Financial services industry spent $1.7B on blockchain projects in 2017
The financial services industry spent $1.7 billion last year on blockchain and other distributed ledger technology (DLT) projects, according to new research from Greenwich Associates – an increase of 67 per cent on the year before.
The report, one of the largest studies of DLT use in financial services, said that one in 10 companies surveyed has a blockchain budget of more than $10 million. The firm added that a “typical top tier bank now has about 18 full-time employees working” on blockchain and DLT projects.
Two-year plan for most
Greenwich Associates based its report on more than 200 interviews and said that 14 per cent of those questioned claim to have “successfully deployed a production blockchain solution”. The company added that more than 75 per cent of the projects under development are expected to be live within two years.
Though there has been plenty of debate about the effect blockchain technologies will have on business, this research leaves little doubt about the interest from financial services firms.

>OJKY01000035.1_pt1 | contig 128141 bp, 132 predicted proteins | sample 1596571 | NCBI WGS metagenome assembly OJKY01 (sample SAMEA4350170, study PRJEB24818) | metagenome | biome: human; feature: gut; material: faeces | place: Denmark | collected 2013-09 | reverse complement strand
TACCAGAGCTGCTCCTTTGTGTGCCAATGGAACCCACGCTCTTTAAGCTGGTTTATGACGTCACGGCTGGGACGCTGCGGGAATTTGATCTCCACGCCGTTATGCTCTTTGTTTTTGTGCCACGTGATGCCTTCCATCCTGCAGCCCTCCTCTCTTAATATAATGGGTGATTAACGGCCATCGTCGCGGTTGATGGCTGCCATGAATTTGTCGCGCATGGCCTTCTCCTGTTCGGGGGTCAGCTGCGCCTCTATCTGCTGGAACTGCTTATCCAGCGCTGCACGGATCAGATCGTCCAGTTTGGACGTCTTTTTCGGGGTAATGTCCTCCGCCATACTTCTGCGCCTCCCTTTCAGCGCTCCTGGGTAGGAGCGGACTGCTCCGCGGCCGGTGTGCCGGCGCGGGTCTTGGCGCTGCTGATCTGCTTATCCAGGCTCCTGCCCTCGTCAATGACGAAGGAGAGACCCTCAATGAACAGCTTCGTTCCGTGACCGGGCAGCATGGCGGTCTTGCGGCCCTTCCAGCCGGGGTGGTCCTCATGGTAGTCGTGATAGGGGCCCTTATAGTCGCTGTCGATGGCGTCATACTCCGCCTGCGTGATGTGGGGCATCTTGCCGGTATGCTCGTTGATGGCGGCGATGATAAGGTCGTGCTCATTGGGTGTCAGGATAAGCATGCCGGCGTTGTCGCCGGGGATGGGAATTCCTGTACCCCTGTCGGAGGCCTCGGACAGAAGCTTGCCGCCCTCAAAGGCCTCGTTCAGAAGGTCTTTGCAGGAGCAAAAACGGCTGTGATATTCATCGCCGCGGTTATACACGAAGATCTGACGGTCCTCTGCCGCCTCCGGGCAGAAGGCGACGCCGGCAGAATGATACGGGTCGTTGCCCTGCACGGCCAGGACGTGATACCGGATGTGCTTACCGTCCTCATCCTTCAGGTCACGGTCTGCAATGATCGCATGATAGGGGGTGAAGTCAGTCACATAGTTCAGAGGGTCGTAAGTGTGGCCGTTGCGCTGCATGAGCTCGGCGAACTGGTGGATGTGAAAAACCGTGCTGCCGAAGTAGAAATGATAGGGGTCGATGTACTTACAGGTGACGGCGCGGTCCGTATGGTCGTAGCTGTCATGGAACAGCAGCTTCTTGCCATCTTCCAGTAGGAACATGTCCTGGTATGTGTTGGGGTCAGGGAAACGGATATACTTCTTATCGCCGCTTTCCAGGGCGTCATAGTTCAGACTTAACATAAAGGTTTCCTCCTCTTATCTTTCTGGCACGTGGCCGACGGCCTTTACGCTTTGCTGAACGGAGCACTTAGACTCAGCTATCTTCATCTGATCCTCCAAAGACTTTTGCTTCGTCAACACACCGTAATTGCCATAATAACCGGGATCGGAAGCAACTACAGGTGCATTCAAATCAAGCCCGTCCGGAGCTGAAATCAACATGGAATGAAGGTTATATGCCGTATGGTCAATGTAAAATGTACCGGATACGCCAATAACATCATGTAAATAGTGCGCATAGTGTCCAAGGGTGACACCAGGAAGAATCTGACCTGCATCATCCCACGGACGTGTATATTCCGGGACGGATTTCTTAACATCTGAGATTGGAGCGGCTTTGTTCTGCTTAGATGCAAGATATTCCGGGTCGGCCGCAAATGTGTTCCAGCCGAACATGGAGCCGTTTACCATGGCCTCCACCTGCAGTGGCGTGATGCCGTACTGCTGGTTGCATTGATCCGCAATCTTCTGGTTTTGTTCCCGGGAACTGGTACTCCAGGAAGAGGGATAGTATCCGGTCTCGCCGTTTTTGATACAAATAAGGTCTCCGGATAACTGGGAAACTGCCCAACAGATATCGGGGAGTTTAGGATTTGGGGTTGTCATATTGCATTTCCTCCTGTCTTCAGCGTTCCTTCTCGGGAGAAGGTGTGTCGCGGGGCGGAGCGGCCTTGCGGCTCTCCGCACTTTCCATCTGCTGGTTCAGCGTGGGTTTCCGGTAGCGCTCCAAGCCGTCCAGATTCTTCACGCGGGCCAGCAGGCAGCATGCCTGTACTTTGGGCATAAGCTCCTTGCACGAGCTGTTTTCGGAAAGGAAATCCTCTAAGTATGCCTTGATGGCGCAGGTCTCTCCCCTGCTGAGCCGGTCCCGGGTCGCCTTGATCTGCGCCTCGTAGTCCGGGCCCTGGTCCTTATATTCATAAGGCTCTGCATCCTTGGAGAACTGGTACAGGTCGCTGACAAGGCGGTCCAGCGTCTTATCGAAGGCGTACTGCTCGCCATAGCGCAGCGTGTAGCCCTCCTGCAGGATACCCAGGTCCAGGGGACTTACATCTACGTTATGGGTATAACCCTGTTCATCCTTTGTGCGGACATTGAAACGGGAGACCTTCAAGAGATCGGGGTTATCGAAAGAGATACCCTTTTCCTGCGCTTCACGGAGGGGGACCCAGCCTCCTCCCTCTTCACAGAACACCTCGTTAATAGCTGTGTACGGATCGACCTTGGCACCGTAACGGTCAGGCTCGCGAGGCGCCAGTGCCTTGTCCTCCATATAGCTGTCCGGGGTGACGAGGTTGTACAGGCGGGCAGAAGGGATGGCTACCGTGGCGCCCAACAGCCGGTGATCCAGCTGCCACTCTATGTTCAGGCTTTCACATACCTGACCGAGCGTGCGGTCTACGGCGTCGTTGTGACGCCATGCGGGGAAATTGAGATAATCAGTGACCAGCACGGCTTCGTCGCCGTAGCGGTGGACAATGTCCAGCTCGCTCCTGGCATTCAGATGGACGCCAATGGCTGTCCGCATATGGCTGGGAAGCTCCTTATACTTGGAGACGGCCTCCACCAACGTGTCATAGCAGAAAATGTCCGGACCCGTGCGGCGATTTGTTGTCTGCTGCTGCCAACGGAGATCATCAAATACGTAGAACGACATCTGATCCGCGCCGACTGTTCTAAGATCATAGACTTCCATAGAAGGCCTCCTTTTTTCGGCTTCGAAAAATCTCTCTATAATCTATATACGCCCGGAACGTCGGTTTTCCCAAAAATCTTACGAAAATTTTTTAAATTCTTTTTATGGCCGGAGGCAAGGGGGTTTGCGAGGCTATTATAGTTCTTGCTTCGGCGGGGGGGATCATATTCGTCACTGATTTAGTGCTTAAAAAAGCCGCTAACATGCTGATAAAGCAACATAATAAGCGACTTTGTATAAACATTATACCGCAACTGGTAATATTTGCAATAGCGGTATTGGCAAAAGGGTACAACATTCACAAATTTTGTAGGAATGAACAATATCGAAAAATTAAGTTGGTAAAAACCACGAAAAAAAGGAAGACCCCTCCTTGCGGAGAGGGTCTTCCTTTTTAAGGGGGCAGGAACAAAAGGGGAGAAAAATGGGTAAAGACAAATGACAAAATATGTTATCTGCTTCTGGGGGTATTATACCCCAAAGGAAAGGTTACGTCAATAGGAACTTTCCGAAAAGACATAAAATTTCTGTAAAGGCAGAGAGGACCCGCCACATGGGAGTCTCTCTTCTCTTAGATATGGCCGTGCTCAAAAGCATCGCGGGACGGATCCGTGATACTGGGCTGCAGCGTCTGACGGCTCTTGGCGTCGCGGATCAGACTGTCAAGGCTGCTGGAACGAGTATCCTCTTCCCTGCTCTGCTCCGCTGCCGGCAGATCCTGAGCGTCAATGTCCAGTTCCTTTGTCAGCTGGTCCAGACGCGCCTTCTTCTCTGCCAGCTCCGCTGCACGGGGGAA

“Payments and trade finance are the businesses targeted most frequently,” said Greenwich Associates. “Although early tests showed the potential of DLT across a range of important functions like creating revenue opportunities, shortening settlement time, and reducing risk and cost of capital, cost reduction has emerged as the biggest driver of blockchain investment and development for financial service firms.”
Banks trying to keep up
The report follows news that BBVA, the Spanish bank, used blockchain technology to issue a loan earlier this year. The negotiation and completion of the €75m corporate loan was handled entirely on a private blockchain before the completed project was registered on Ethereum’s public blockchain.
Projects like the ones Greenwich Associates identified are important for a banking industry that fears losing ground to disruptive technology. As far back as 2015, McKinsey, the management consultancy, reported that banks had lost 40 per cent market share globally for consumer-to-consumer payments across borders.
New market entrants, such as TransferWise, will have driven this change rather than blockchain technology. However, it seems that banks are hoping DLT projects can help them keep costs down and protect their existing business.